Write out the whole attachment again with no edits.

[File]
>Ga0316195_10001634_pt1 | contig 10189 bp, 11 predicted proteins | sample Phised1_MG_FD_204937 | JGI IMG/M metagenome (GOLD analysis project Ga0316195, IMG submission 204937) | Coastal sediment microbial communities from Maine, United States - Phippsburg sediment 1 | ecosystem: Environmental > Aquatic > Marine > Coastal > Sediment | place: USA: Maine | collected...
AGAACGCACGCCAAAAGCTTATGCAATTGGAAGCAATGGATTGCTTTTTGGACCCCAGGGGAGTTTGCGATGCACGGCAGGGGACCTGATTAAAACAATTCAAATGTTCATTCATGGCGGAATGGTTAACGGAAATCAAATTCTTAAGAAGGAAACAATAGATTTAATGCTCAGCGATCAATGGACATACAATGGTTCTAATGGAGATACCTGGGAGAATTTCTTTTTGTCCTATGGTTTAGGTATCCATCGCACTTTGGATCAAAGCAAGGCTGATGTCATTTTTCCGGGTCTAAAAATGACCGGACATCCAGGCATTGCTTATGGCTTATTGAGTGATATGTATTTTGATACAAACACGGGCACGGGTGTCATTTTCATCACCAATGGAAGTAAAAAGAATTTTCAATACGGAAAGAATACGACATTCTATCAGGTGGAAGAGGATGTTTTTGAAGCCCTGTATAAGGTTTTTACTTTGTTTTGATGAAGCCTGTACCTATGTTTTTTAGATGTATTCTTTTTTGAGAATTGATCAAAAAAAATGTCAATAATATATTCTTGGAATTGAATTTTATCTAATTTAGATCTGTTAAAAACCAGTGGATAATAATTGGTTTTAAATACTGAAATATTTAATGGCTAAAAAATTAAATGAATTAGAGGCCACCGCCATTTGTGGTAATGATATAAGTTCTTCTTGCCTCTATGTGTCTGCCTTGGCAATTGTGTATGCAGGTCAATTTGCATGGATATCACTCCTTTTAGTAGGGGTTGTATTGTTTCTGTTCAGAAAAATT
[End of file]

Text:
>Ga0316195_10001634_pt1 | contig 10189 bp, 11 predicted proteins | sample Phised1_MG_FD_204937 | JGI IMG/M metagenome (GOLD analysis project Ga0316195, IMG submission 204937) | Coastal sediment microbial communities from Maine, United States - Phippsburg sediment 1 | ecosystem: Environmental > Aquatic > Marine > Coastal > Sediment | place: USA: Maine | collected...
AGAACGCACGCCAAAAGCTTATGCAATTGGAAGCAATGGATTGCTTTTTGGACCCCAGGGGAGTTTGCGATGCACGGCAGGGGACCTGATTAAAACAATTCAAATGTTCATTCATGGCGGAATGGTTAACGGAAATCAAATTCTTAAGAAGGAAACAATAGATTTAATGCTCAGCGATCAATGGACATACAATGGTTCTAATGGAGATACCTGGGAGAATTTCTTTTTGTCCTATGGTTTAGGTATCCATCGCACTTTGGATCAAAGCAAGGCTGATGTCATTTTTCCGGGTCTAAAAATGACCGGACATCCAGGCATTGCTTATGGCTTATTGAGTGATATGTATTTTGATACAAACACGGGCACGGGTGTCATTTTCATCACCAATGGAAGTAAAAAGAATTTTCAATACGGAAAGAATACGACATTCTATCAGGTGGAAGAGGATGTTTTTGAAGCCCTGTATAAGGTTTTTACTTTGTTTTGATGAAGCCTGTACCTATGTTTTTTAGATGTATTCTTTTTTGAGAATTGATCAAAAAAAATGTCAATAATATATTCTTGGAATTGAATTTTATCTAATTTAGATCTGTTAAAAACCAGTGGATAATAATTGGTTTTAAATACTGAAATATTTAATGGCTAAAAAATTAAATGAATTAGAGGCCACCGCCATTTGTGGTAATGATATAAGTTCTTCTTGCCTCTATGTGTCTGCCTTGGCAATTGTGTATGCAGGTCAATTTGCATGGATATCACTCCTTTTAGTAGGGGTTGTATTGTTTCTGTTCAGAAAAATT